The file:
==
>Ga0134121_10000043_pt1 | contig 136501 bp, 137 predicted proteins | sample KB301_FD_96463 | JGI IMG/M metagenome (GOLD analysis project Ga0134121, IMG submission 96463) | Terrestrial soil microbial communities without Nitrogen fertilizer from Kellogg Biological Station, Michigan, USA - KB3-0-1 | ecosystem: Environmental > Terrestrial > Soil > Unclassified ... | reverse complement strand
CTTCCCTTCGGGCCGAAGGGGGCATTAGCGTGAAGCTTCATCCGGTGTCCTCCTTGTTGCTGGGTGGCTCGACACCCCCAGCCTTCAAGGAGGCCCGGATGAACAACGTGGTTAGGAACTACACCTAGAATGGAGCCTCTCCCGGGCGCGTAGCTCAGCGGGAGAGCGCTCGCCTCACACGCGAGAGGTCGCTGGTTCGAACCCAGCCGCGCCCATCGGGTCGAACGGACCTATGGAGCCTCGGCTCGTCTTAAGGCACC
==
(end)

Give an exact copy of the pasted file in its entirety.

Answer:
>Ga0134121_10000043_pt1 | contig 136501 bp, 137 predicted proteins | sample KB301_FD_96463 | JGI IMG/M metagenome (GOLD analysis project Ga0134121, IMG submission 96463) | Terrestrial soil microbial communities without Nitrogen fertilizer from Kellogg Biological Station, Michigan, USA - KB3-0-1 | ecosystem: Environmental > Terrestrial > Soil > Unclassified ... | reverse complement strand
CTTCCCTTCGGGCCGAAGGGGGCATTAGCGTGAAGCTTCATCCGGTGTCCTCCTTGTTGCTGGGTGGCTCGACACCCCCAGCCTTCAAGGAGGCCCGGATGAACAACGTGGTTAGGAACTACACCTAGAATGGAGCCTCTCCCGGGCGCGTAGCTCAGCGGGAGAGCGCTCGCCTCACACGCGAGAGGTCGCTGGTTCGAACCCAGCCGCGCCCATCGGGTCGAACGGACCTATGGAGCCTCGGCTCGTCTTAAGGCACC